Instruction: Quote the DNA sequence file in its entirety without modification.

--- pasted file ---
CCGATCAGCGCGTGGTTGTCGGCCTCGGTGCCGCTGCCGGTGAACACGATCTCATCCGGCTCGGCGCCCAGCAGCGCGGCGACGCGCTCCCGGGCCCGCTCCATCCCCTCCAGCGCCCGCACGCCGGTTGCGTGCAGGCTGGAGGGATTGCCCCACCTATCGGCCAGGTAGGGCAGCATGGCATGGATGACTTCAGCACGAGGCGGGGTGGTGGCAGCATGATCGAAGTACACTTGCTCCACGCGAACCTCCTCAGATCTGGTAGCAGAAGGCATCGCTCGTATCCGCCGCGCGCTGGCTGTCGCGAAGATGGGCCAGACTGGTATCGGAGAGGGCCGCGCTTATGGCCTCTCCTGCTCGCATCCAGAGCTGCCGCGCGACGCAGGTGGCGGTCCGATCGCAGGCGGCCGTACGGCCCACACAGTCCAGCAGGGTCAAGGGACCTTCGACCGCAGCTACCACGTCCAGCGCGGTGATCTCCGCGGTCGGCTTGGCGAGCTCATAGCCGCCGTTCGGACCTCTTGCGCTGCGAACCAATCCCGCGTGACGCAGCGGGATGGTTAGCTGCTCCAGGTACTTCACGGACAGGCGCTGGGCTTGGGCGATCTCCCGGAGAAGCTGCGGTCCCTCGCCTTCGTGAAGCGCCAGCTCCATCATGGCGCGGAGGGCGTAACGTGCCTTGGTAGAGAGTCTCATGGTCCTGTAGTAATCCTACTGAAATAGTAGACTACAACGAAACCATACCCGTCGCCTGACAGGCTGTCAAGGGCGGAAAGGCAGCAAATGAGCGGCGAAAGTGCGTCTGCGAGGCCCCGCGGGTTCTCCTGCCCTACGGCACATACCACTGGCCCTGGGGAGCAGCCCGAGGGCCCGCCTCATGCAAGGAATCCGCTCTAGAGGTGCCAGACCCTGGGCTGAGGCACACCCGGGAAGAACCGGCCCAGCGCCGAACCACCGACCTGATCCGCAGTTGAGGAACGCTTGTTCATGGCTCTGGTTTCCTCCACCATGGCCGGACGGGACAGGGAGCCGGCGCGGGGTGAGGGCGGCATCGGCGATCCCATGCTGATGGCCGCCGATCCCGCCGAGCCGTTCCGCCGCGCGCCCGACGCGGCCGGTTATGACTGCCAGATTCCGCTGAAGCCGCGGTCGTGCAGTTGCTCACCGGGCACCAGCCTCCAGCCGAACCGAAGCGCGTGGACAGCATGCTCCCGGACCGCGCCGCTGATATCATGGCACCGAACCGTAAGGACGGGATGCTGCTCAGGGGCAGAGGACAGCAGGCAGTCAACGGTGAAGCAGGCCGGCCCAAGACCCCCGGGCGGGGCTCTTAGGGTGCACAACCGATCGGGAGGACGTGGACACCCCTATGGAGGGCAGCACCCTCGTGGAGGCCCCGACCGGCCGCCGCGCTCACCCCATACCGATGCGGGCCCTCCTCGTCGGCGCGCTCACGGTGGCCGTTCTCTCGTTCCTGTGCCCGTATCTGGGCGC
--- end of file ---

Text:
CCGATCAGCGCGTGGTTGTCGGCCTCGGTGCCGCTGCCGGTGAACACGATCTCATCCGGCTCGGCGCCCAGCAGCGCGGCGACGCGCTCCCGGGCCCGCTCCATCCCCTCCAGCGCCCGCACGCCGGTTGCGTGCAGGCTGGAGGGATTGCCCCACCTATCGGCCAGGTAGGGCAGCATGGCATGGATGACTTCAGCACGAGGCGGGGTGGTGGCAGCATGATCGAAGTACACTTGCTCCACGCGAACCTCCTCAGATCTGGTAGCAGAAGGCATCGCTCGTATCCGCCGCGCGCTGGCTGTCGCGAAGATGGGCCAGACTGGTATCGGAGAGGGCCGCGCTTATGGCCTCTCCTGCTCGCATCCAGAGCTGCCGCGCGACGCAGGTGGCGGTCCGATCGCAGGCGGCCGTACGGCCCACACAGTCCAGCAGGGTCAAGGGACCTTCGACCGCAGCTACCACGTCCAGCGCGGTGATCTCCGCGGTCGGCTTGGCGAGCTCATAGCCGCCGTTCGGACCTCTTGCGCTGCGAACCAATCCCGCGTGACGCAGCGGGATGGTTAGCTGCTCCAGGTACTTCACGGACAGGCGCTGGGCTTGGGCGATCTCCCGGAGAAGCTGCGGTCCCTCGCCTTCGTGAAGCGCCAGCTCCATCATGGCGCGGAGGGCGTAACGTGCCTTGGTAGAGAGTCTCATGGTCCTGTAGTAATCCTACTGAAATAGTAGACTACAACGAAACCATACCCGTCGCCTGACAGGCTGTCAAGGGCGGAAAGGCAGCAAATGAGCGGCGAAAGTGCGTCTGCGAGGCCCCGCGGGTTCTCCTGCCCTACGGCACATACCACTGGCCCTGGGGAGCAGCCCGAGGGCCCGCCTCATGCAAGGAATCCGCTCTAGAGGTGCCAGACCCTGGGCTGAGGCACACCCGGGAAGAACCGGCCCAGCGCCGAACCACCGACCTGATCCGCAGTTGAGGAACGCTTGTTCATGGCTCTGGTTTCCTCCACCATGGCCGGACGGGACAGGGAGCCGGCGCGGGGTGAGGGCGGCATCGGCGATCCCATGCTGATGGCCGCCGATCCCGCCGAGCCGTTCCGCCGCGCGCCCGACGCGGCCGGTTATGACTGCCAGATTCCGCTGAAGCCGCGGTCGTGCAGTTGCTCACCGGGCACCAGCCTCCAGCCGAACCGAAGCGCGTGGACAGCATGCTCCCGGACCGCGCCGCTGATATCATGGCACCGAACCGTAAGGACGGGATGCTGCTCAGGGGCAGAGGACAGCAGGCAGTCAACGGTGAAGCAGGCCGGCCCAAGACCCCCGGGCGGGGCTCTTAGGGTGCACAACCGATCGGGAGGACGTGGACACCCCTATGGAGGGCAGCACCCTCGTGGAGGCCCCGACCGGCCGCCGCGCTCACCCCATACCGATGCGGGCCCTCCTCGTCGGCGCGCTCACGGTGGCCGTTCTCTCGTTCCTGTGCCCGTATCTGGGCGC